George Soros Calls G20: "Make or Break"

AIG, Barack Obama, Ben Bernanke, CDS, Europe, Fed, G20, George Soros, IMF, Larry Summers, Special Drawing Rights, Tim Geithner, Treasury, UK, World Financial Crisis
By Joe Lynam

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Billionaire investor Gorge Soros has said the G20 summit will be a “make or break” event for the world’s economy.

In a BBC interview, Mr Soros said the international financial system had collapsed because it was flawed and it had to be restructured.

Mr Soros say it may be the last chance to prevent a full-scale depression.

He said the G20 meeting had to come up with concrete solutions to help the developing world in particular, which had been been worst hit.

‘Depression’

Mr Soros warned that any attempt to pull economies out of recession had to be done co-operatively.

He said: “The G20 meeting is make or break because unless they do something for developing world there will be serious collapse in that part of the world.

“I’m using phrase depression because unless we take the right measures we’re liable to end up there.

If countries start doing it [engineering a new financial world order] bilaterally instead of multilaterally, the system will fall apart and we’ll end up in depression.”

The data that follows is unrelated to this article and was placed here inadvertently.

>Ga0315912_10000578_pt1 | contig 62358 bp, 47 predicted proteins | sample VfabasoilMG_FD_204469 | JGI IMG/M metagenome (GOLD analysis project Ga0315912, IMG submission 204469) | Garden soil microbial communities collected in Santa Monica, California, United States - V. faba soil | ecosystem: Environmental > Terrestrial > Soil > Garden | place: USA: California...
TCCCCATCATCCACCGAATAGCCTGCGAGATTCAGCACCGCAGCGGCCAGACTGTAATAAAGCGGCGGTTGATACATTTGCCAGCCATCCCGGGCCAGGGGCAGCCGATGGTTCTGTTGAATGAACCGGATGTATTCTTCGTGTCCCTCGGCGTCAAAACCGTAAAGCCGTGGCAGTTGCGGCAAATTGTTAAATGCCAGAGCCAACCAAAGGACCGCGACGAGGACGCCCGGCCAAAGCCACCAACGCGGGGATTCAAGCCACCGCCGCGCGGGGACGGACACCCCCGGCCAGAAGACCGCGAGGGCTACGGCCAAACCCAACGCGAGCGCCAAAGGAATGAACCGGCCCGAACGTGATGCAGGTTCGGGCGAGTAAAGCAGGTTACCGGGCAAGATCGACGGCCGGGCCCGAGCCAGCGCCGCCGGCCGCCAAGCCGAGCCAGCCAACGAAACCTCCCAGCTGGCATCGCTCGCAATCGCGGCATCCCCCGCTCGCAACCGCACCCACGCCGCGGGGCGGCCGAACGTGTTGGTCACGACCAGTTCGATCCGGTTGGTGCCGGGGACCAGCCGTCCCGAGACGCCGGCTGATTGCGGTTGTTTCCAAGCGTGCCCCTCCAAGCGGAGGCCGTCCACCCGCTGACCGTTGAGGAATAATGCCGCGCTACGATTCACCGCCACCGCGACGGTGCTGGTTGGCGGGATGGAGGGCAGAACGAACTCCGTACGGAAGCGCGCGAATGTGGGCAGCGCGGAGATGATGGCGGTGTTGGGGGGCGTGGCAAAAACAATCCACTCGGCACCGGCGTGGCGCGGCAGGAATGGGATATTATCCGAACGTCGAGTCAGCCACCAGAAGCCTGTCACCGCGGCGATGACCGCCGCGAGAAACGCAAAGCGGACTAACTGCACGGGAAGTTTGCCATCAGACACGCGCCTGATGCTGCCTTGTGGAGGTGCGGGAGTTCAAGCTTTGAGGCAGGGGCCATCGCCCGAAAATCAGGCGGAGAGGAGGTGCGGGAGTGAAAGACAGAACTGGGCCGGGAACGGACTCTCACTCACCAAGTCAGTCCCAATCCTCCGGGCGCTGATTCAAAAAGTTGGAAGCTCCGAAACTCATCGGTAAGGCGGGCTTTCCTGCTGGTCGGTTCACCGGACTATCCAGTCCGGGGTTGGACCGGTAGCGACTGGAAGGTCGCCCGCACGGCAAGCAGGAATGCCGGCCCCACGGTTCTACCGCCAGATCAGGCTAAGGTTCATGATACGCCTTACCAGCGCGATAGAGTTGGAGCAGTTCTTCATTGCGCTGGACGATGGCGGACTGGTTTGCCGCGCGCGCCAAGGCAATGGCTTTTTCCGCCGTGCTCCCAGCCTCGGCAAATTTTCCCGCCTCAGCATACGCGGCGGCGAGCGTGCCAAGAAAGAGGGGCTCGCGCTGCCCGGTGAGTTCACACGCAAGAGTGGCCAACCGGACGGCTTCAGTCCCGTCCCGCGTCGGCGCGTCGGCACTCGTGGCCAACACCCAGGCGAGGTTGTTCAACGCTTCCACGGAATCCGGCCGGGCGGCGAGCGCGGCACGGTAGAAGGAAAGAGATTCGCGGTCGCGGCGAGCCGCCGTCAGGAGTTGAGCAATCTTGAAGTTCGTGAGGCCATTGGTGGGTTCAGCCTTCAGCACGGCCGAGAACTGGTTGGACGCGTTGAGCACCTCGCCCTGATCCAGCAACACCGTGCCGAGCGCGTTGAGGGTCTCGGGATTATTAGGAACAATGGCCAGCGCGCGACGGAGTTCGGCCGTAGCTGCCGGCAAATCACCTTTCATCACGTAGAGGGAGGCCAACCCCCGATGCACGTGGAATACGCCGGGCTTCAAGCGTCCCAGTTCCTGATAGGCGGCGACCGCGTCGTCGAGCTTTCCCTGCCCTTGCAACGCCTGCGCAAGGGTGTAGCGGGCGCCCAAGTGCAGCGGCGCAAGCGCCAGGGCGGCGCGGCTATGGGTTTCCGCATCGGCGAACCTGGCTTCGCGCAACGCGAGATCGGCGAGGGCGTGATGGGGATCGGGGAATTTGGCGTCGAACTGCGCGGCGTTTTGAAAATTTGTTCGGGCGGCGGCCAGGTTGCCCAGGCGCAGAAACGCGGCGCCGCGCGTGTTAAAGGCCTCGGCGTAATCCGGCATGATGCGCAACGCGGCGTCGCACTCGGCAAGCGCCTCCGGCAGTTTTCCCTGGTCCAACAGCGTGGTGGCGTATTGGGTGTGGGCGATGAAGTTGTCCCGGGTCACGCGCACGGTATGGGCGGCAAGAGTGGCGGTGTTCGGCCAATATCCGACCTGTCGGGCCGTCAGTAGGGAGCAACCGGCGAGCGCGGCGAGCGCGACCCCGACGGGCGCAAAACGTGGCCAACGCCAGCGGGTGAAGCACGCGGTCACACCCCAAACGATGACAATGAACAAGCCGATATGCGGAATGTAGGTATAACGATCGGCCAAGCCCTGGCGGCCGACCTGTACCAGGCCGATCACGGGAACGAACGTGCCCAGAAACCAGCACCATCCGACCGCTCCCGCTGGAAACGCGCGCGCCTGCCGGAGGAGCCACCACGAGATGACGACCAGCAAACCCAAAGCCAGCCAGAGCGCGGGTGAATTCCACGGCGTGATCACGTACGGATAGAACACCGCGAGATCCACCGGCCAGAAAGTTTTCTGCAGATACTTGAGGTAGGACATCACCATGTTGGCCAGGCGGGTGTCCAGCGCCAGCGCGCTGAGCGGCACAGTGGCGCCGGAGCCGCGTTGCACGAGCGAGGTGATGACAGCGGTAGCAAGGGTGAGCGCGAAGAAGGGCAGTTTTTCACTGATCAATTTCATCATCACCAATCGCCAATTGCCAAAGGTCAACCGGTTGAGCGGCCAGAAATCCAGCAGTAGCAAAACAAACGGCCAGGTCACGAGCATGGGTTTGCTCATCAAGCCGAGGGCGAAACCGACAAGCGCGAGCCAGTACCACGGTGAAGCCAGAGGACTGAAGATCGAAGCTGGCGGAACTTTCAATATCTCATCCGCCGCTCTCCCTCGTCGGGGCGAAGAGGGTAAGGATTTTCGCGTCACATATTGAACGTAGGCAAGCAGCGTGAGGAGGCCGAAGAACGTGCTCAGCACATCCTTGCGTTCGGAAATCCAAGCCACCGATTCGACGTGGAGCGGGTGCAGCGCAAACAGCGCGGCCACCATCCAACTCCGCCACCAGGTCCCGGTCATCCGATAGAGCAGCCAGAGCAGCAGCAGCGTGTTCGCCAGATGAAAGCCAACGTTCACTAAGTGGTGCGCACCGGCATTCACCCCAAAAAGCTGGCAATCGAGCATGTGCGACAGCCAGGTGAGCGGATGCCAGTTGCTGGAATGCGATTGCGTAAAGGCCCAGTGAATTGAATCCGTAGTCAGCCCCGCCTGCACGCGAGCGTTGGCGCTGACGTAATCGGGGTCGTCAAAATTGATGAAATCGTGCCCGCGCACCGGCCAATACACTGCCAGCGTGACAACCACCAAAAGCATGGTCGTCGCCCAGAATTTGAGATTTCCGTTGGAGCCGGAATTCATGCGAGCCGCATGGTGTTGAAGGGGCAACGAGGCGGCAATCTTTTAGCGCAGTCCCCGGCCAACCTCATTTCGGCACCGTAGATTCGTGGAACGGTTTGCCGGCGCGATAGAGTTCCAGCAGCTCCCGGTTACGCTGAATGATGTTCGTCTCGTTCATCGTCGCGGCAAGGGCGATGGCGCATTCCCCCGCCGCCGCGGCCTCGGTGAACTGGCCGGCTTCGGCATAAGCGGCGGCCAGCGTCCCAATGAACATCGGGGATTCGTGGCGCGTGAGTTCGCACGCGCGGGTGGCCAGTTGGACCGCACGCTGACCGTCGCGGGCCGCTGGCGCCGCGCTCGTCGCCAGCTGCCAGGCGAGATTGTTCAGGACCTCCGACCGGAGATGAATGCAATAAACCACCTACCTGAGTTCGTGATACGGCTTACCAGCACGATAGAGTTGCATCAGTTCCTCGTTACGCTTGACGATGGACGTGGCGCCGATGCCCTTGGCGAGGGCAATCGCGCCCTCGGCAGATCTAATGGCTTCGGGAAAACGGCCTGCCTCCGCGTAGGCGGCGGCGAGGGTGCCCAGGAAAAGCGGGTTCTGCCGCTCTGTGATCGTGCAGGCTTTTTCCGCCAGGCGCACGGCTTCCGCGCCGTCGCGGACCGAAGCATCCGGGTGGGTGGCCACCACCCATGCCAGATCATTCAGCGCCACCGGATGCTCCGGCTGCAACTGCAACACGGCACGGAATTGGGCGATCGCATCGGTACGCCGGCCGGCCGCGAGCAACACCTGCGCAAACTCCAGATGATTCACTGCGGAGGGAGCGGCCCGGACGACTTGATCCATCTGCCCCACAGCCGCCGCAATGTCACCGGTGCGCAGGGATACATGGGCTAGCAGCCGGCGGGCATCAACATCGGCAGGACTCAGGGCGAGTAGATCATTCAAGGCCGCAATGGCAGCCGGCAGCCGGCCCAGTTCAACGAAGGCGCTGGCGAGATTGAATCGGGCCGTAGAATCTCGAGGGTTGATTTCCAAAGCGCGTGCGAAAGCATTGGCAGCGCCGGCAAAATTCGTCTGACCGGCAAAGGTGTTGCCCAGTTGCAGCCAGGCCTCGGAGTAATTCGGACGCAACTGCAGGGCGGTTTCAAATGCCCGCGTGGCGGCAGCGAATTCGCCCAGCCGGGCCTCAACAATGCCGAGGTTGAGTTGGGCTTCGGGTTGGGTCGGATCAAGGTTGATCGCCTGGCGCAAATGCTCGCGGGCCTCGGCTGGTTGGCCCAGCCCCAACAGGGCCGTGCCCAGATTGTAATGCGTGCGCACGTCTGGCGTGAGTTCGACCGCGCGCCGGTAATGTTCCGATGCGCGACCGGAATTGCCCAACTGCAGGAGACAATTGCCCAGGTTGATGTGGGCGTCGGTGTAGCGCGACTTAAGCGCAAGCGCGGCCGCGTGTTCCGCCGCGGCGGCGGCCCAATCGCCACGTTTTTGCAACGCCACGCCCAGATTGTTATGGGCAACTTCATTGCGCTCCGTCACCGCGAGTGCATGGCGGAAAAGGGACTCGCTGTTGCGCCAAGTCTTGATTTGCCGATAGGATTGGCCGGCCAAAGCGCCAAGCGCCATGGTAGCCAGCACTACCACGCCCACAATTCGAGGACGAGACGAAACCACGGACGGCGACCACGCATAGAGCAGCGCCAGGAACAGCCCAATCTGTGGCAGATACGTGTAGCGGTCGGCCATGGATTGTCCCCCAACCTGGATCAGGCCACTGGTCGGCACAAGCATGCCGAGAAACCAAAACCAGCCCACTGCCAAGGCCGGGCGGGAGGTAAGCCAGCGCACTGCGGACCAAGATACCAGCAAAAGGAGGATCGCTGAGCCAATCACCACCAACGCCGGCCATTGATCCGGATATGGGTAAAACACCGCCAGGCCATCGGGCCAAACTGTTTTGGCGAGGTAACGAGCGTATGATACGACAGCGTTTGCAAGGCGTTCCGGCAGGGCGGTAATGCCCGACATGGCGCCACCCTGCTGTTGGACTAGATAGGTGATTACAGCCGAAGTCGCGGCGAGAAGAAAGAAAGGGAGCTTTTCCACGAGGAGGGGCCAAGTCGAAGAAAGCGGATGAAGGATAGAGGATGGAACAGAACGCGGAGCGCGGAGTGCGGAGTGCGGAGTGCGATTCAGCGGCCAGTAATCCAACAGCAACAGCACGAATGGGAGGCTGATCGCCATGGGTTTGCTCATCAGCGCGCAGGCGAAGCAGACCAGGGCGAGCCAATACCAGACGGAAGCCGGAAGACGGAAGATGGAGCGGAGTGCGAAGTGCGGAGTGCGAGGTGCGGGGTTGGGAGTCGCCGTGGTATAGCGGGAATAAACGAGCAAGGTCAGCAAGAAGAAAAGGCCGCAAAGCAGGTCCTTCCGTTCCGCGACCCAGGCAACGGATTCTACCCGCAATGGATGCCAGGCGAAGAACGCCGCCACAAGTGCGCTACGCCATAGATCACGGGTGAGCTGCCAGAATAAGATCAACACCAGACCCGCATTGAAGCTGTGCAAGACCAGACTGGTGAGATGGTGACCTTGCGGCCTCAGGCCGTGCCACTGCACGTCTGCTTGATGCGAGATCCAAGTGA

He also said the rebuilding meant the previous economic system had to be scrapped.

The International financial system has collapsed and cannot be restored in its current form ”
George Soros

“I don’t think we’ll ever be back to where we came from. It should be recognised that the last 25 years were an aberration and we cannot go back there. We have to reconstruct the financial system from its foundations up.”

Mr Soros said regulators and the financial sector shared the blame for the meltdown, as they “participated in this crazy boom built on false premises on the belief that markets are self-regulating and should be left alone”.

Mr Soros also warned the UK economy was in a deep recession “which is going to be a lasting one”.